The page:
PADBID looking for new home for CrokiCurl game

A firefighter starts the first layer of flooding for Prince Albert's first crokicurl sheet on Feb. 12, 2019 in Memorial Square. (Peter Lozinski/Daily Herald)

The downtown business improvement district is looking for a new home for CrokiCurl.

Last year Prince Albert Downtown Business Improvement District (PADBID) received a grant to buy a game of CrokiCurl for the city. The game is a combination of crokinole and curling. It’s essentially crokinole on ice using modified curling rocks.

Last year, the game proved popular when it was set up downtown in Memorial Square. But this year, that might not be an option.

PADBID executive director Carolyn Carleton explained that there used to be two organizations — PADBID and Main Street Events. After a recent strategic planning session, the two entities were combined into one. With Carleton as the only staff member, she’s not able to do the work that’s required to run and maintain crokicurl this winter.

“Just the way everything worked out with timing, it’s too tight for us to try to put something together.”

Part of that is because to put the game up in Memorial Square, PADBID would need the permission of City Council, which takes time.

“We still want CrokiCurl to happen,” Carleton said.

“Let’s see if somebody else would be interested. It was something we talked about last year too after we did CrokiCurl in Memorial Square.”

The game has been designed and built and is ready to be put up. All you need is a little bit of water.

“It was quite difficult last year trying to get water brought in to keep flooding it because there isn’t that resource there,” Carleton said.

The fire department lent a hand. But having better access to water would make it easier.

“A place that might work well would be a community hall,” Carleton said.

“Most of them already have outdoor rinks, so they have the equipment needed to run something like this.”

Carleton said that last year’s CrokiCurl rink was popular with groups, families and individuals.

“It’s something we can build on in other (parts of the community),” she said.

“It’s been a neat process. Every other year we could have it in another location.”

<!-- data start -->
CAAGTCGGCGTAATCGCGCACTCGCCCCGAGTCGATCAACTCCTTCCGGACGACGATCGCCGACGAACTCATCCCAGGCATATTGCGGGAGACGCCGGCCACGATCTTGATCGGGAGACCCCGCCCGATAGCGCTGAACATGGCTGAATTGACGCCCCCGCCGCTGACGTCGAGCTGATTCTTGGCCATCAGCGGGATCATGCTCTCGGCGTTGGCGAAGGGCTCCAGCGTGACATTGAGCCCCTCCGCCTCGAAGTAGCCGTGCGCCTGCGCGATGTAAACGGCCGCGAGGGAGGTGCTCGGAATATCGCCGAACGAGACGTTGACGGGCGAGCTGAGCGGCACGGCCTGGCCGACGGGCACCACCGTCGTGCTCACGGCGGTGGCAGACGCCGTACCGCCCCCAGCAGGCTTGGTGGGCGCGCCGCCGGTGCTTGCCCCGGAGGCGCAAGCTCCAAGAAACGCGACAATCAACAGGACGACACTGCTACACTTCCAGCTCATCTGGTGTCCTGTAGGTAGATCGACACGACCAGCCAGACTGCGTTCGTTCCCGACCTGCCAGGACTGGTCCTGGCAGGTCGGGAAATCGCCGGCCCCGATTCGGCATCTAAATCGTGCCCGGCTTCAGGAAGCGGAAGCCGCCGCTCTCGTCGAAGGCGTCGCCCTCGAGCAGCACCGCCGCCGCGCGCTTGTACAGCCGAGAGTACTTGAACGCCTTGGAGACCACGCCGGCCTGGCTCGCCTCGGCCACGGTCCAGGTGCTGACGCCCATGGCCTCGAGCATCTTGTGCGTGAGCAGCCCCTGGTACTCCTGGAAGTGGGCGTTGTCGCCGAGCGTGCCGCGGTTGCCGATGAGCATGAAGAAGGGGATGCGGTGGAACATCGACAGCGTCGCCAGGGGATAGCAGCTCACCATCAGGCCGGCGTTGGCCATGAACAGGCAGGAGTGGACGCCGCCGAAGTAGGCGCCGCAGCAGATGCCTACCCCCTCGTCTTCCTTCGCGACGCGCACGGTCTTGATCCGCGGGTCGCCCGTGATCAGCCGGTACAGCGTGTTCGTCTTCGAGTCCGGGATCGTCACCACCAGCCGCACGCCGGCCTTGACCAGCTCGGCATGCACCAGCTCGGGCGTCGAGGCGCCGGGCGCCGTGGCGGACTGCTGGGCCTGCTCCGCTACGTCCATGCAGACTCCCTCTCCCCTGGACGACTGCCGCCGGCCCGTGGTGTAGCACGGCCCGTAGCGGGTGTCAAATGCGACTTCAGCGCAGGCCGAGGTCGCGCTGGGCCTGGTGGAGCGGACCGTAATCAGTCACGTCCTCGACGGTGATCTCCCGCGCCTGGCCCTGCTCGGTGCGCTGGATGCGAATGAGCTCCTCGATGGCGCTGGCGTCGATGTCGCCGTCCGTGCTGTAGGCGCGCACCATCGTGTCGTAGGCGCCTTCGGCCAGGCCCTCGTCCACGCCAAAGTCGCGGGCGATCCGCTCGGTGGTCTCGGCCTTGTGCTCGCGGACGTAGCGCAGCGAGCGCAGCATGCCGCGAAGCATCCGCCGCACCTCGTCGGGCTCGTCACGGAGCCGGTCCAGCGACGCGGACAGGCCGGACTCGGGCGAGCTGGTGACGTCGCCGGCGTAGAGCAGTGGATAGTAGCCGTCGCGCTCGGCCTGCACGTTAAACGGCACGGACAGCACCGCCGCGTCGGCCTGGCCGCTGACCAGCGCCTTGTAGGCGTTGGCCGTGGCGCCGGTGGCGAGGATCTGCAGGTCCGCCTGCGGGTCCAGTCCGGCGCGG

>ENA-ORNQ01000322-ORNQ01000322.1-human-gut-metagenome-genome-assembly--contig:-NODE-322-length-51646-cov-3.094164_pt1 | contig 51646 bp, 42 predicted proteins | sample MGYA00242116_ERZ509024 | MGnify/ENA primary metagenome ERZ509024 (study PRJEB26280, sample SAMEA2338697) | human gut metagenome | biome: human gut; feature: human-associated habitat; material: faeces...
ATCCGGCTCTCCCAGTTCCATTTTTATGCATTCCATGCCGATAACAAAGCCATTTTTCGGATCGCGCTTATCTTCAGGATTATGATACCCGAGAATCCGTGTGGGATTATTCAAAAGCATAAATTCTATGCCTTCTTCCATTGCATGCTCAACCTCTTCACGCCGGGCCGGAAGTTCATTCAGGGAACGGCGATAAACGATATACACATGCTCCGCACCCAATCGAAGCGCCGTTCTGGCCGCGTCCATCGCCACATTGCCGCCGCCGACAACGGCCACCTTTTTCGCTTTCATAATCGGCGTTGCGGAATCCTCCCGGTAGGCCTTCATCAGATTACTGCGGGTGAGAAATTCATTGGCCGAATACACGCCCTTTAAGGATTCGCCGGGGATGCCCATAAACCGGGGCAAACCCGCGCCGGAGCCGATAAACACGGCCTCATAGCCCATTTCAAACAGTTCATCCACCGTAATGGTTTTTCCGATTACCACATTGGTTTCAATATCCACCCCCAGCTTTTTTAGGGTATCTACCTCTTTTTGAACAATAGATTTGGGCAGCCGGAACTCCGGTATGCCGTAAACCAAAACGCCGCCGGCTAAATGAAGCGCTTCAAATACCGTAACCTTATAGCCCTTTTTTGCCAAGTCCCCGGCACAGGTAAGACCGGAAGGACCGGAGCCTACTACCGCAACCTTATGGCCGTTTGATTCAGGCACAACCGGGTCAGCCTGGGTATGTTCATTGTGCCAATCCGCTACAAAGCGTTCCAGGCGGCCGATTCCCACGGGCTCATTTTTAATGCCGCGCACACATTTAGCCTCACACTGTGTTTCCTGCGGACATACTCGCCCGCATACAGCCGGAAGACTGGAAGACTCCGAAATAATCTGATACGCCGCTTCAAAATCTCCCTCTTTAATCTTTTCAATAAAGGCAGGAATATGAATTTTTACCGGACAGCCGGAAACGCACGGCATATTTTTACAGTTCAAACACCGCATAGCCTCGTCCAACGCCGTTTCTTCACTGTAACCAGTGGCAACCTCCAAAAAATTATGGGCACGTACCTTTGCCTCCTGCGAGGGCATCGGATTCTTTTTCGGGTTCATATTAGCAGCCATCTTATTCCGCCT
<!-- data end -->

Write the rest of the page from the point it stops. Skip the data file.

The setup for the game itself came out of plans from an engineering firm in Winnipeg. It was then fabricated with a local welding company.

“it is a very good sturdy structure. We received a grant from Northern Lights Community Development Corporation,” Carleton said.

It does require a bit of work to maintain, to keep clear of snow and to store and lend out the rocks, Carleton said.

“I took care of it for the six weeks it was up last year,” she said.

“I shovelled it off, booked all of the groups, met all of the groups, put the rocks out every day, put them back every day. It is a lot to maintain and work through.”

That’s why, she said, a community club would be the perfect fit to take it on.

“They already have people that are monitoring things, so if we could have it someplace where there’s some type of management, that would be a fantastic fit. It’s definitely something that families enjoyed last year.”

Anyone who wants to learn more or inquire about hosting CrokiCurl this year is encouraged to call 306-763-1802. They are required to have a minimum 60’ by 60’ flat land surface, be available to set up the structure and have access to water for flooding and regular maintenance. They also need daily maintenance, security and organization for daily use and group bookings or tournament, as well as event insurance. Ice paint and other materials may also need to be purchased, which could cost about $1,000.